It doesn't reflect well on San Francisco State University that President Robert Corrigan has announced that he is considering axing the entire School of Engineering to close a budget gap. The university has no shortage of courses that appear short on academics and long on liberal brainwashing -- you know, courses in majors that prepare students for careers as low-paid malcontent activists. Yet Corrigan wants to kill a program that actually enables poor and minority Bay Area students to learn in-demand, high-level skills with which they can make good money.
What gives? Does Corrigan think that if he puts the screws to students who actually spend their days and nights studying, he won't have to endure protests that would surely follow if he proposed cutting courses in majors in which the students already know everything and hence have the leisure time to engage in political protest?
Or, as others in academe have suggested, is this proposal Corrigan's ham-handed way of suggesting the dumbest cut imaginable in order to scare some funding out of Sacramento?
If so, Corrigan is only hurting his own institution. Word is that Gov. Schwarzenegger's team sent out the message to California college administrators that institutions willing to cut waste in these tight times would be rewarded. Corrigan's gambit sends the opposite message -- that some schools are willing to cut academic meat, while sparing junk-food scholarship.
Corrigan's idea for saving $2.5 million -- in the face of a $14 million gap -- and shortchanging 700 engineering students led me to the S.F. State Web site to take a look at some of the university's other classes -- the ones Corrigan apparently doesn't want to eliminate.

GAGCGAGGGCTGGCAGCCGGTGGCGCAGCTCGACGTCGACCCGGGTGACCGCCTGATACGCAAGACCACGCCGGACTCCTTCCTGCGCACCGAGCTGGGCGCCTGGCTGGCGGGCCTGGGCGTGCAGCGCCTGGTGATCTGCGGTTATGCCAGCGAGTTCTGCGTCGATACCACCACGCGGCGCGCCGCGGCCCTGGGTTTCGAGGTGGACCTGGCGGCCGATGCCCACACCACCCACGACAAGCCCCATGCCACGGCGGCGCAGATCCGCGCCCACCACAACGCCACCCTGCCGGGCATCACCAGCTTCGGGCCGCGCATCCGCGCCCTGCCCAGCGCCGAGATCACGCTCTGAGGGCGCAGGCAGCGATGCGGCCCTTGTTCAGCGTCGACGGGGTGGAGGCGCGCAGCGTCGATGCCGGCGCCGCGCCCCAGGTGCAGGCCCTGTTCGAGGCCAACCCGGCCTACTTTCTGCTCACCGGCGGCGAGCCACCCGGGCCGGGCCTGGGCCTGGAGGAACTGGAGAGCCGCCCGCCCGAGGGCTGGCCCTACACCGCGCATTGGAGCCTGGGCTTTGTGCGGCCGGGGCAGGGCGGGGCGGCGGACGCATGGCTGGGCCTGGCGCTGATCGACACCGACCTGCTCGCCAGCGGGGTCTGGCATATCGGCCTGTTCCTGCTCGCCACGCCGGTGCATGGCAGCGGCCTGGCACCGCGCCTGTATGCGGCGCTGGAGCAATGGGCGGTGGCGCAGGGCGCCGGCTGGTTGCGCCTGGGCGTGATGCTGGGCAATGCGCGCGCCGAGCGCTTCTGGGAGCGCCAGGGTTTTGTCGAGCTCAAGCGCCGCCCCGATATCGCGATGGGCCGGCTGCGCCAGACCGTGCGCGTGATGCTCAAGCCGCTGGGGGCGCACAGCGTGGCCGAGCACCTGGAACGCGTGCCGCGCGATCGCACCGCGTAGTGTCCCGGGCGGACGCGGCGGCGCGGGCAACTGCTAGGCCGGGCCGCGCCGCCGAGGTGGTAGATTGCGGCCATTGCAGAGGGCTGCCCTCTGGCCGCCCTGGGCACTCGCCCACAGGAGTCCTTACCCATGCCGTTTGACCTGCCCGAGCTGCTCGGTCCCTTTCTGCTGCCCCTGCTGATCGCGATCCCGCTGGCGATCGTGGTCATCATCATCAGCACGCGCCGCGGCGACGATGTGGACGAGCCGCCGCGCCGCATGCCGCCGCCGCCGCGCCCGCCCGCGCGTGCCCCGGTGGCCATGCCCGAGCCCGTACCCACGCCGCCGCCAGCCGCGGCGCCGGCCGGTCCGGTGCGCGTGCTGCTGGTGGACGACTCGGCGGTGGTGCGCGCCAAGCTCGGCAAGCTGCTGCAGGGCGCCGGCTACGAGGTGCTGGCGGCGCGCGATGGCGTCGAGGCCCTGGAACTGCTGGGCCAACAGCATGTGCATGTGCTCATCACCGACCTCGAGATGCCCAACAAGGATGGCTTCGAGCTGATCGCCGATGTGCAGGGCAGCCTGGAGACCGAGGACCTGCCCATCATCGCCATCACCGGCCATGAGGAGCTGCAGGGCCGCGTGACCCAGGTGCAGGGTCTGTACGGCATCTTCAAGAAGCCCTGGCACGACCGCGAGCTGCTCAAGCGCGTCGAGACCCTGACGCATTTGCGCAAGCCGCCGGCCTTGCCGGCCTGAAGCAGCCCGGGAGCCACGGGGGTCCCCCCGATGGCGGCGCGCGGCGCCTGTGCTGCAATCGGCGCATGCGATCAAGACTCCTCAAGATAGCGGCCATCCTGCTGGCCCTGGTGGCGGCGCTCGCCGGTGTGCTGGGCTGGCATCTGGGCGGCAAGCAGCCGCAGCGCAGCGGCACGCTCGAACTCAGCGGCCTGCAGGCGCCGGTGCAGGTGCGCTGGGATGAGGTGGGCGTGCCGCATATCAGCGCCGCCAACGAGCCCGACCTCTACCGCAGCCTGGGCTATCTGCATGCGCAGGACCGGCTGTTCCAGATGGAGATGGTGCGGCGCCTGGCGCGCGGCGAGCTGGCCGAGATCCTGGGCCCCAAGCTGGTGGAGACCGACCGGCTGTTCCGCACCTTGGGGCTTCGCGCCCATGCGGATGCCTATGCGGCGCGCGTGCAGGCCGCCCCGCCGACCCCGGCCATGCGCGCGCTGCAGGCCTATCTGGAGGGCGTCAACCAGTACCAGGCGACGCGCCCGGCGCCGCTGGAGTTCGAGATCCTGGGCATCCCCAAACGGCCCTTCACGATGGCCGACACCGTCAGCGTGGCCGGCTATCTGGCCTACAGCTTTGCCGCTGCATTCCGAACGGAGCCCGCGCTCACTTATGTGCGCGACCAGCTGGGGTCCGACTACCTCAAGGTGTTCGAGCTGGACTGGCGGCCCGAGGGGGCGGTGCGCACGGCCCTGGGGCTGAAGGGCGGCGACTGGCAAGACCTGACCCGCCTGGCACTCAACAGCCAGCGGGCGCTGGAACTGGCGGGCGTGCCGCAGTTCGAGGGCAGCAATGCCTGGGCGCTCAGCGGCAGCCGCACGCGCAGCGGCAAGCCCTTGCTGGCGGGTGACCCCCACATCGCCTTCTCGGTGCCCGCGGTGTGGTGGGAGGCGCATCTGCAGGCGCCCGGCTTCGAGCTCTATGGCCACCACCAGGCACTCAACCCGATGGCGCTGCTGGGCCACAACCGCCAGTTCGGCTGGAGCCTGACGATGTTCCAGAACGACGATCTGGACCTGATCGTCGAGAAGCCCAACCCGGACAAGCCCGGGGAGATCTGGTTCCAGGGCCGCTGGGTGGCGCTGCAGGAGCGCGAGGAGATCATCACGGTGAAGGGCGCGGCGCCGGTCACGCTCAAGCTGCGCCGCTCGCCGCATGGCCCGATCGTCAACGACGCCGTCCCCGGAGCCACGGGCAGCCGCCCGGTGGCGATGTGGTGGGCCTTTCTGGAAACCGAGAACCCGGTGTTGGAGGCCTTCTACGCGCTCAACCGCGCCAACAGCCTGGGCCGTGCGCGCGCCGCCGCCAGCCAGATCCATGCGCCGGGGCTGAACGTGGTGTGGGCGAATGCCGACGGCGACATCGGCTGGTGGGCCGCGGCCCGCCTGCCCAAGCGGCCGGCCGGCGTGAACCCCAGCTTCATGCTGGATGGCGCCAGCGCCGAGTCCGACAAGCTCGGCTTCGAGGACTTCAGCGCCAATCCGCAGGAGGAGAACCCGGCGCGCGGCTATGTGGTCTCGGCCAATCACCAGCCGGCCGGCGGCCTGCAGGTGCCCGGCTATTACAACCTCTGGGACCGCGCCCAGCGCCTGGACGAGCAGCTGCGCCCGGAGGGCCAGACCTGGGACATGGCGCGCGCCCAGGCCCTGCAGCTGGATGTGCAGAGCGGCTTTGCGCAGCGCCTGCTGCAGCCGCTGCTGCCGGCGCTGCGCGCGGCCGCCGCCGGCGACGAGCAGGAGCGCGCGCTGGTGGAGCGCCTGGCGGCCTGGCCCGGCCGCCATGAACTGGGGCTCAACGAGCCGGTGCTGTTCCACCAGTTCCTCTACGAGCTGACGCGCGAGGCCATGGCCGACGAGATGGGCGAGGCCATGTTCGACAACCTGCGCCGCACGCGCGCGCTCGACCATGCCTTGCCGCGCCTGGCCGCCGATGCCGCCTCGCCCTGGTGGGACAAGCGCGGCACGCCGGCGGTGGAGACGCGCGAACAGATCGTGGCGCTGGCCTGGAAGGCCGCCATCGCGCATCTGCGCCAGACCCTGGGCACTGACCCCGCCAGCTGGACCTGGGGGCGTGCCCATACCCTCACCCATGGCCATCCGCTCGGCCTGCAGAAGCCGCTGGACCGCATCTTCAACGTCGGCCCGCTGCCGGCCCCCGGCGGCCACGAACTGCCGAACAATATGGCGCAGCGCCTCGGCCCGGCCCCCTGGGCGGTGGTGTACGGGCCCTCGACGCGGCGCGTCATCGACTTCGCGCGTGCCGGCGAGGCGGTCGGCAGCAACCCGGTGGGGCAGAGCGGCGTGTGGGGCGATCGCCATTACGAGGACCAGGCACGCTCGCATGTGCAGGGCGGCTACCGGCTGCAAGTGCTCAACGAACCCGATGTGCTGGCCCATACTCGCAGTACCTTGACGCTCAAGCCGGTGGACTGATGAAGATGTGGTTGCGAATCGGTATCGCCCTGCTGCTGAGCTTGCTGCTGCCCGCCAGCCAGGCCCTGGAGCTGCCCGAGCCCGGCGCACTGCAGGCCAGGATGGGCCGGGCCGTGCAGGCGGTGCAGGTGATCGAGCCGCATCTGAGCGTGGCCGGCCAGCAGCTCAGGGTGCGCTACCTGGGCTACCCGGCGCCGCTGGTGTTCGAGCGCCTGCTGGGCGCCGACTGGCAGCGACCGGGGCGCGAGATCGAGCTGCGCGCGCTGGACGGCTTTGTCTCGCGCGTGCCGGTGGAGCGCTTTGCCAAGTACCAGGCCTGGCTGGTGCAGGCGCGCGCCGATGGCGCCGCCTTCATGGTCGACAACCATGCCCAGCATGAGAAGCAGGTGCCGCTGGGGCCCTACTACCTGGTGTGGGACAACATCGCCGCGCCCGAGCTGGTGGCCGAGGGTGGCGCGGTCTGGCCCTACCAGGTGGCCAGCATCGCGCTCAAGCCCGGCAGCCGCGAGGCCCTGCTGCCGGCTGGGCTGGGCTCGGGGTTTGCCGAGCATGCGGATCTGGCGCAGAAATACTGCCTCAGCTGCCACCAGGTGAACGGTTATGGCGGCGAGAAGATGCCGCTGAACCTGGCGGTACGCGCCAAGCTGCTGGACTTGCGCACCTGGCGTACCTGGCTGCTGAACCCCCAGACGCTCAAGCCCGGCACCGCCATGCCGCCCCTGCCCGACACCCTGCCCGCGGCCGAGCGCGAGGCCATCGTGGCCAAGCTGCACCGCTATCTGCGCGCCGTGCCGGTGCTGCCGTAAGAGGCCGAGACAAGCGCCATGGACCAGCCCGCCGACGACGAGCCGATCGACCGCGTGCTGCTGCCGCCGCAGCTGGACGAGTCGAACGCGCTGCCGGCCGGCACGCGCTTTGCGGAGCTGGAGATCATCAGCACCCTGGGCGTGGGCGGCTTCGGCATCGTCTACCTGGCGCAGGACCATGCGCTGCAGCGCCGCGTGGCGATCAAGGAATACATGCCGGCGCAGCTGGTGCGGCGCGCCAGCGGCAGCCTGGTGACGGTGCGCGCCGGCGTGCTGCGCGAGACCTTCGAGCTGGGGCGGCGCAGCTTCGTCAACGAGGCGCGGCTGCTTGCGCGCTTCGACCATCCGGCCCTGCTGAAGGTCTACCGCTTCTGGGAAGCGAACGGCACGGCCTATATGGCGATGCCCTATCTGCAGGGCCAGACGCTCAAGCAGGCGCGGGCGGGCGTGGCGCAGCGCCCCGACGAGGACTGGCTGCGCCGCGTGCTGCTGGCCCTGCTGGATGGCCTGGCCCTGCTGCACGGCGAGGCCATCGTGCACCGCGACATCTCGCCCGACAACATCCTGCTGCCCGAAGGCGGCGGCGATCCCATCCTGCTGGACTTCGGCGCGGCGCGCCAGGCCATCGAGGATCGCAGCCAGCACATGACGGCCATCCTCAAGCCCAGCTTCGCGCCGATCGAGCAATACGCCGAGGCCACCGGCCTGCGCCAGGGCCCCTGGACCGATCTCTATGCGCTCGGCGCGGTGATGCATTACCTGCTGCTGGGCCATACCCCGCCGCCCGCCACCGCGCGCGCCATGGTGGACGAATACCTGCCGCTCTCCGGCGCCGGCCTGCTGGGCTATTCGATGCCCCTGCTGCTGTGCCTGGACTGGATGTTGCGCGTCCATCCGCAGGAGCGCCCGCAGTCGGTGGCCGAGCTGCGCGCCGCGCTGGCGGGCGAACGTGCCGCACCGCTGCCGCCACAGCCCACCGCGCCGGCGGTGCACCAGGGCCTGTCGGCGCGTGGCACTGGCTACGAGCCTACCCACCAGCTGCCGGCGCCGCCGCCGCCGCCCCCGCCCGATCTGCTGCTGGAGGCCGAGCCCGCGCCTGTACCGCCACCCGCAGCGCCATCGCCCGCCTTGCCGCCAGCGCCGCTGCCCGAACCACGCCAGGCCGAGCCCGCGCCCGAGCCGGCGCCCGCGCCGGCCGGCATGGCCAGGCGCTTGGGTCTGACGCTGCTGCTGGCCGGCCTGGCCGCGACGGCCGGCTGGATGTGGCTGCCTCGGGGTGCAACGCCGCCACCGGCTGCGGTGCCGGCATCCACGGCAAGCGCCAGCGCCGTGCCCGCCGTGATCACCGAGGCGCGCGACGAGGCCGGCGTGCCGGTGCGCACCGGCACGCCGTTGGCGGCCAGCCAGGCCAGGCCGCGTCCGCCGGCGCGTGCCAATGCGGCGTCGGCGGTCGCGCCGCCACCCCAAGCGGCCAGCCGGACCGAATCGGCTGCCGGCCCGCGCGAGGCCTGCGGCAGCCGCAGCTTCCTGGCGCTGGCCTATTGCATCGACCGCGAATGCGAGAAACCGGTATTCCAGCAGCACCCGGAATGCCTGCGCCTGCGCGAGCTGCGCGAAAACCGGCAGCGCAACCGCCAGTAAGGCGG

Hmmmm. Raza Studies. Recreational and Leisure Studies. Women Studies.
My fave: The Institute on Sexuality, Social Inequality and Health.
It makes you wonder if the guys in Engineering should rename their discipline. You know, make it the School of Engineering, Structural Inequality and Disparity Dynamics. Even better: the School of Social Engineering. Then maybe engineering wouldn't be expendable.
Bill Nott, a vice president with the American Society for Mechanical Engineers, was disappointed to read in the San Francisco Chronicle that S.F. State's School of Engineering might have a date with planned obsolescence. It's a tough break for students who are working long and hard to get ahead, said Nott.
"Engineering is tough," he said. "It's a lot of math, a lot of science, and the problems are difficult. It's not one of those things where you can miss a course and get through it, and just expound back to the teachers what they want to hear."
Not expound back to teachers what they want to hear? No wonder Engineering may be doomed.
If they want to save their hallowed hall, the pocket protector set at the School of E should start writing course descriptions with more B.S. (and I don't mean bachelor's of science) -- and less promise of "a practical education that emphasizes applications" or a "solid foundation in mathematics and sciences."
So the engineering profs need to dump words like: design, chemistry, physics, mechanics and projects (unless they're "group projects"). Replace those words with the scholars' siren songs -- "strategies," "addressing issues," interfacing with "stakeholders," "promoting change" and classes that put an "emphasis on personal experience." In academia, exercises are supposed to prompt students to "reflect" -- not, as happens in the School of Engineering, to "solve."
Let professors with pens in their shirt pockets take a cue from the Urban Studies department. Henceforth, engineering course descriptions should promise to help students "identify crucial issues," to make the "electrical environment sustainable," to facilitate public transit and other "green" causes. Or ready graduate students to become effective citizens who can promote a balance between positive and negative forces in conflict in the global community.
Then, let the Department of Social Engineering end every course description with the magic words: "Special attention is given to social class, gender and ethnic diversity in the socially charged engineering environment."